Following the PM’s announcement of the much-anticipated move to bring forwards the ban on new diesel and petrol cars, Natalie Middleton asks the experts on the impact to fleets.

Providing a stringent call to action to the fleet sector, the PM confirmed late-2020 that sales of new petrol and diesel cars and vans will be banned by 2030.

It’s a major fast-track of the previous 2040 date and follows a public consultation in summer 2020 that also included potentially banning hybrids from the same date. But Johnson has set out that the sale of hybrid cars and vans “that can drive a significant distance with no carbon coming out of the tailpipe” will be allowed until 2035 – the Department for Transport later clarified that hybrids could mean both plug-in hybrids and full hybrids, and this will be defined through consultation.

The reaction has been mixed. The Society of Motor Manufacturers and Traders (SMMT) cautiously greeted the initial announcement, in particular the Government’s acceptance of “the importance of hybrid transition technologies” – the trade body had previously warned of the devastating effects of a 2030 ban on hybrids – and the investment in EV manufacturing capability.

But chief executive Mike Hawes said: “Success will depend on reassuring consumers that they can afford these new technologies, that they will deliver their mobility needs and, critically, that they can recharge as easily as they refuel. For that, we look to others to step up and match our commitment.”

The BVRLA also welcomed the phased approach on ending the sale of petrol and diesel car and vans – it had said earlier in 2020 that a single date would be a mistake. But as with the SMMT, the BVRLA stated that setting dates is only the start of the process as it warned of the differing impacts on its members. Chief executive Gerry Keaney added: “2030 is an extremely aggressive phase-out target, but one that will be embraced by many drivers and fleet operators.”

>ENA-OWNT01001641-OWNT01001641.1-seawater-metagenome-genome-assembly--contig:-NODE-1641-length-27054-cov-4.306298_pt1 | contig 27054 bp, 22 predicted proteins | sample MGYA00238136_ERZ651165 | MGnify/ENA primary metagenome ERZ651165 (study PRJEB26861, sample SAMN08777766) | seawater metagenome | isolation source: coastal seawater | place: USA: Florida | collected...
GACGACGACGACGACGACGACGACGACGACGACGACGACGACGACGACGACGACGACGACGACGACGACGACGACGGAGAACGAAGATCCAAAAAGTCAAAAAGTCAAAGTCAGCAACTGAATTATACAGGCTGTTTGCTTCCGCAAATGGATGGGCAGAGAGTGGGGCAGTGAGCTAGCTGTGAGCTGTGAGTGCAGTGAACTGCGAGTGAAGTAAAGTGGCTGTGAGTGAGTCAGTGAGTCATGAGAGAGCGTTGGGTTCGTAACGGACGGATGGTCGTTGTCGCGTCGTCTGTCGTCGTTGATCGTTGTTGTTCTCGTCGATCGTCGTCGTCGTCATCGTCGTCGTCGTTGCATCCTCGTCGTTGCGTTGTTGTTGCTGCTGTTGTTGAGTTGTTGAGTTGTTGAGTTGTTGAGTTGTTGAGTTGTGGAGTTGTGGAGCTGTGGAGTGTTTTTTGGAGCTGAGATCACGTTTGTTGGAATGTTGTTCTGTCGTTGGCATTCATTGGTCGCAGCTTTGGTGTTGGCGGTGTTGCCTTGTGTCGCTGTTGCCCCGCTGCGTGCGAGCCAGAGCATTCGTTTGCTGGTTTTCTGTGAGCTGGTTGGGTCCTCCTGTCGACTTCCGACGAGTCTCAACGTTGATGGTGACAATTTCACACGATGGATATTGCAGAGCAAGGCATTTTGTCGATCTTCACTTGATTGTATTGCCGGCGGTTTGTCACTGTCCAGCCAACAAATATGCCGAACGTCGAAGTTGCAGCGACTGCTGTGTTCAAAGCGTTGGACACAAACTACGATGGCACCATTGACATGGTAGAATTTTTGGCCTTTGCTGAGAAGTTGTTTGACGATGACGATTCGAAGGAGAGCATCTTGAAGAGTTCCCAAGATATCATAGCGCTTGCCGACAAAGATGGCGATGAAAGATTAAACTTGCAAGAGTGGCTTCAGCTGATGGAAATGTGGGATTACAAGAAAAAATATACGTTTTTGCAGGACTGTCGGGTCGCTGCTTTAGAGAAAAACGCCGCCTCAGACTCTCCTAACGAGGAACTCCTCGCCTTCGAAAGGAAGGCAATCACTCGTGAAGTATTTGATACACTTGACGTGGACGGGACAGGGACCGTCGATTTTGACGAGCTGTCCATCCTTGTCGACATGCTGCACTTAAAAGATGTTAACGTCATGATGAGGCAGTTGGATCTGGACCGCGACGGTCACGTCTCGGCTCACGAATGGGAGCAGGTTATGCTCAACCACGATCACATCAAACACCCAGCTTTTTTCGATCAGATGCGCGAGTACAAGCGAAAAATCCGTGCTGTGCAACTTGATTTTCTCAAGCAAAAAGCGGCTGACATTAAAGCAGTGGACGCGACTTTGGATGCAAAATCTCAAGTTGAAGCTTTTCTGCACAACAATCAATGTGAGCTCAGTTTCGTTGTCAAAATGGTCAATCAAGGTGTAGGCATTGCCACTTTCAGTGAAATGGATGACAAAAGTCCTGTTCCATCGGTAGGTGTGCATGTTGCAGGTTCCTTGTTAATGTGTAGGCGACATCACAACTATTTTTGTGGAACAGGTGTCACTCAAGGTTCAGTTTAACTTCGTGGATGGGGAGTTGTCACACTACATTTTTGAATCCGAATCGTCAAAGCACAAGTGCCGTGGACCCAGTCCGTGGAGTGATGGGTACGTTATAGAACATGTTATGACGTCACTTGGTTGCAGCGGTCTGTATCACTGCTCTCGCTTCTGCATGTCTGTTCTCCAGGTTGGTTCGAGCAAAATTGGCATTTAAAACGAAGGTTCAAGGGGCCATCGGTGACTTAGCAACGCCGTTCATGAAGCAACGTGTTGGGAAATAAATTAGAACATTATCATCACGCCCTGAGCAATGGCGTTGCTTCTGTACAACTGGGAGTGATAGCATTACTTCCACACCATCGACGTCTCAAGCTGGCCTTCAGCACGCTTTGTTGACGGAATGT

However, it did welcome the 2035 extension for plug-in and full hybrids, which it said provides “an essential lifeline”.

“Success will depend on reassuring consumers that they can recharge as easily as they refuel”

Mike Hawes Chief executive, SMMT

Charging is one of three main areas that the Government needs to work on, according to the BVRLA
“Moving to an electric vehicle can be daunting for drivers, so companies need to design a policy that helps to inform employee choice and remove the perceived barriers.”

Alan Bastey Customer relationship director and EV specialist, Zenith

The BVRLA also highlighted three support areas that the Government must focus on: a set of powerful tax incentives and grants that will drive demand across all segments of the UK fleet and retail automotive market; work to ensure that the UK remains an attractive market for OEMs to sell their products; and finally implementing a comprehensive strategy on charging infrastructure.

The Association of Fleet Professionals (AFP) also warned that much more detail is needed on the Government’s support programme for its plans but said the actual announcement should concentrate the minds of those involved in fleet decision-making.

AFP chair Paul Hollick said: “The deadline is only two to three replacement cycles away for most businesses and managers need to have a structured plan covering how to get there from here. Of course, the support that the Government intends to offer over the whole of the transition period needs to be spelt out in explicit terms, from the future of Benefit-in-Kind taxation to vehicle subsidies. However, probably the single biggest issue that needs tackling is recharging infrastructure.”

Hollick also stressed the AFP’s commitment as an organisation to zero emissions as a target.

He continued: “We have been preparing training, tools and guides to help fleets through the process of EV adoption for some years and already had plans in place to accelerate this support in 2021. A number of our members have already adopted non-petrol and diesel purchasing policies, and these individuals especially are a valuable source of expertise.”

Many fleet management and leasing firms are also lending their support, not just to the news, but also to help fleets now pressing ahead with the transition to EVs.

Zenith, for example, said the confirmation will help businesses focus on their future mobility requirements and pointed out that demand for battery electric vehicles (BEVs) continues to grow in passenger cars. BEVs currently account for around a third of its new car orders, supported by growing choice, improved affordability and availability.

But Alan Bastey, customer relationship director and EV specialist at Zenith, said all within the industry have a role to play to help fleets make the switch.

“Moving to an electric vehicle can be daunting for drivers, so companies need to design a policy that helps to inform employee choice and remove the perceived barriers. We see that engagement and education are pivotal to successful uptake.”

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